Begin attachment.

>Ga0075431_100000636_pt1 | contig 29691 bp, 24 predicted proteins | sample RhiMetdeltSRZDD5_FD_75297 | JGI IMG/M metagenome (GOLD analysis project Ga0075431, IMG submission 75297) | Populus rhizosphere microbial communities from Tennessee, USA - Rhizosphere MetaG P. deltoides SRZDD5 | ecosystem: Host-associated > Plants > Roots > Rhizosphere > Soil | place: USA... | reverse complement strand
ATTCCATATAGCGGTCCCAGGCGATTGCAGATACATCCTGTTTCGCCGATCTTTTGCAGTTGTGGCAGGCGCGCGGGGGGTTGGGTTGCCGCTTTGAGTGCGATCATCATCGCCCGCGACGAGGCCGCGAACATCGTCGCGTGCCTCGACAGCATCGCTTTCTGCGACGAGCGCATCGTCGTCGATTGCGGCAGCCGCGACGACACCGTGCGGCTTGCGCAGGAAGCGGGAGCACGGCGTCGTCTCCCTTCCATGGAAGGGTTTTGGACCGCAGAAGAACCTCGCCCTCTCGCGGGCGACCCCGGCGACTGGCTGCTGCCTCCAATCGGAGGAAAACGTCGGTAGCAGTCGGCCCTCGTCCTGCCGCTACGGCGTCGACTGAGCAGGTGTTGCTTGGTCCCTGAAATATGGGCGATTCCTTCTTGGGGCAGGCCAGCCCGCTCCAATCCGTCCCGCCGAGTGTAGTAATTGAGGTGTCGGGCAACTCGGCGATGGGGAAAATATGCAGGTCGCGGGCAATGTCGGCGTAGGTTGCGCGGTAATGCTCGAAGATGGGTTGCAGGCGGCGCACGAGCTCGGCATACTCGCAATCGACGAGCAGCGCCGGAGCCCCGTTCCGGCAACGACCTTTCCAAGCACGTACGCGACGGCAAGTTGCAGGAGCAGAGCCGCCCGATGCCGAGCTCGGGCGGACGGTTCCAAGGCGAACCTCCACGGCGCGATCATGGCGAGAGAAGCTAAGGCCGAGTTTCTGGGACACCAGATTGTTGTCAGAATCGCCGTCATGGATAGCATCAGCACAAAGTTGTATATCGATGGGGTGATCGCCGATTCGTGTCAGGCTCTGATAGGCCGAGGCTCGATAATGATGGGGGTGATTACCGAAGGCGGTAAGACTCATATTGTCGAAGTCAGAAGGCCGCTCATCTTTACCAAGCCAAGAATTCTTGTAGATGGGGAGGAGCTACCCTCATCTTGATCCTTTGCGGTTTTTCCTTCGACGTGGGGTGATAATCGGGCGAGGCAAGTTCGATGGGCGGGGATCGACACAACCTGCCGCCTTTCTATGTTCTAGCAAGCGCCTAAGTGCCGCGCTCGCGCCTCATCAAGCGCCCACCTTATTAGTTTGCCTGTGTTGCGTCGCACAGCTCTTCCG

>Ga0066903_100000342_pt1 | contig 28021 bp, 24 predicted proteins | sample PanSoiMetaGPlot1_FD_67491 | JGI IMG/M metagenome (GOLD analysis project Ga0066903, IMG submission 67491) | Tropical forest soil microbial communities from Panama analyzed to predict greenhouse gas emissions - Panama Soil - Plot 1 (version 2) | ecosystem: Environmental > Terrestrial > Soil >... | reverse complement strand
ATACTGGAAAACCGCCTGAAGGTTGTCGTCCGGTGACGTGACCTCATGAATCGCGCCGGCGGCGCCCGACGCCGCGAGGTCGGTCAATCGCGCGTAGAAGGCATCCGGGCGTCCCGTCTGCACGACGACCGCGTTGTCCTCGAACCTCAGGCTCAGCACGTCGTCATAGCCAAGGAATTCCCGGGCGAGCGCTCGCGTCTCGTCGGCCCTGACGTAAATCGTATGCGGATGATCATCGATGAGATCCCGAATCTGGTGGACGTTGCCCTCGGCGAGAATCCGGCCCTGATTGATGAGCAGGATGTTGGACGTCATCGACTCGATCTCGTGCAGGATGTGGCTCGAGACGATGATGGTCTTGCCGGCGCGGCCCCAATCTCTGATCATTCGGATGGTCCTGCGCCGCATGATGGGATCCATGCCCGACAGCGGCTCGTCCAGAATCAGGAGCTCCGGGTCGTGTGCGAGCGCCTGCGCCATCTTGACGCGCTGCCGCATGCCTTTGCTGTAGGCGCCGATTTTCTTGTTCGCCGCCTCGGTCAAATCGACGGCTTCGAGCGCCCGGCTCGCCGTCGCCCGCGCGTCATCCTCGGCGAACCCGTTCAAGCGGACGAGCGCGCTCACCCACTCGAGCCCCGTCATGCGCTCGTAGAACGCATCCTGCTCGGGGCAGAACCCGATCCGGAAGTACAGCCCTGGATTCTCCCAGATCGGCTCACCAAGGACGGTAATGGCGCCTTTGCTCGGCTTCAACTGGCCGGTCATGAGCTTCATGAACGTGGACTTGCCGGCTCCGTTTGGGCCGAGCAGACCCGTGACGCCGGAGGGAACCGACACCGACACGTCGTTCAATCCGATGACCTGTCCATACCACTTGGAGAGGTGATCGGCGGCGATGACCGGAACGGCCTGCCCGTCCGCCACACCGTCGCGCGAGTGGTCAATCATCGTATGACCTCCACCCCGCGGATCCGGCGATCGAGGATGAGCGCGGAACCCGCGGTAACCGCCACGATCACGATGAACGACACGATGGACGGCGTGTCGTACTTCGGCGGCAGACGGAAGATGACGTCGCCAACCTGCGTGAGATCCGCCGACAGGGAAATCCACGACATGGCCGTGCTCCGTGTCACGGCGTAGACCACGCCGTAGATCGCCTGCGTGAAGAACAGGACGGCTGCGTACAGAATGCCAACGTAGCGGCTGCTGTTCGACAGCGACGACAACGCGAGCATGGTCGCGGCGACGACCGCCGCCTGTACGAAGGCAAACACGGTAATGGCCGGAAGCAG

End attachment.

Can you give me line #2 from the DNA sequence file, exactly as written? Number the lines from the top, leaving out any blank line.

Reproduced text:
ATTCCATATAGCGGTCCCAGGCGATTGCAGATACATCCTGTTTCGCCGATCTTTTGCAGTTGTGGCAGGCGCGCGGGGGGTTGGGTTGCCGCTTTGAGTGCGATCATCATCGCCCGCGACGAGGCCGCGAACATCGTCGCGTGCCTCGACAGCATCGCTTTCTGCGACGAGCGCATCGTCGTCGATTGCGGCAGCCGCGACGACACCGTGCGGCTTGCGCAGGAAGCGGGAGCACGGCGTCGTCTCCCTTCCATGGAAGGGTTTTGGACCGCAGAAGAACCTCGCCCTCTCGCGGGCGACCCCGGCGACTGGCTGCTGCCTCCAATCGGAGGAAAACGTCGGTAGCAGTCGGCCCTCGTCCTGCCGCTACGGCGTCGACTGAGCAGGTGTTGCTTGGTCCCTGAAATATGGGCGATTCCTTCTTGGGGCAGGCCAGCCCGCTCCAATCCGTCCCGCCGAGTGTAGTAATTGAGGTGTCGGGCAACTCGGCGATGGGGAAAATATGCAGGTCGCGGGCAATGTCGGCGTAGGTTGCGCGGTAATGCTCGAAGATGGGTTGCAGGCGGCGCACGAGCTCGGCATACTCGCAATCGACGAGCAGCGCCGGAGCCCCGTTCCGGCAACGACCTTTCCAAGCACGTACGCGACGGCAAGTTGCAGGAGCAGAGCCGCCCGATGCCGAGCTCGGGCGGACGGTTCCAAGGCGAACCTCCACGGCGCGATCATGGCGAGAGAAGCTAAGGCCGAGTTTCTGGGACACCAGATTGTTGTCAGAATCGCCGTCATGGATAGCATCAGCACAAAGTTGTATATCGATGGGGTGATCGCCGATTCGTGTCAGGCTCTGATAGGCCGAGGCTCGATAATGATGGGGGTGATTACCGAAGGCGGTAAGACTCATATTGTCGAAGTCAGAAGGCCGCTCATCTTTACCAAGCCAAGAATTCTTGTAGATGGGGAGGAGCTACCCTCATCTTGATCCTTTGCGGTTTTTCCTTCGACGTGGGGTGATAATCGGGCGAGGCAAGTTCGATGGGCGGGGATCGACACAACCTGCCGCCTTTCTATGTTCTAGCAAGCGCCTAAGTGCCGCGCTCGCGCCTCATCAAGCGCCCACCTTATTAGTTTGCCTGTGTTGCGTCGCACAGCTCTTCCG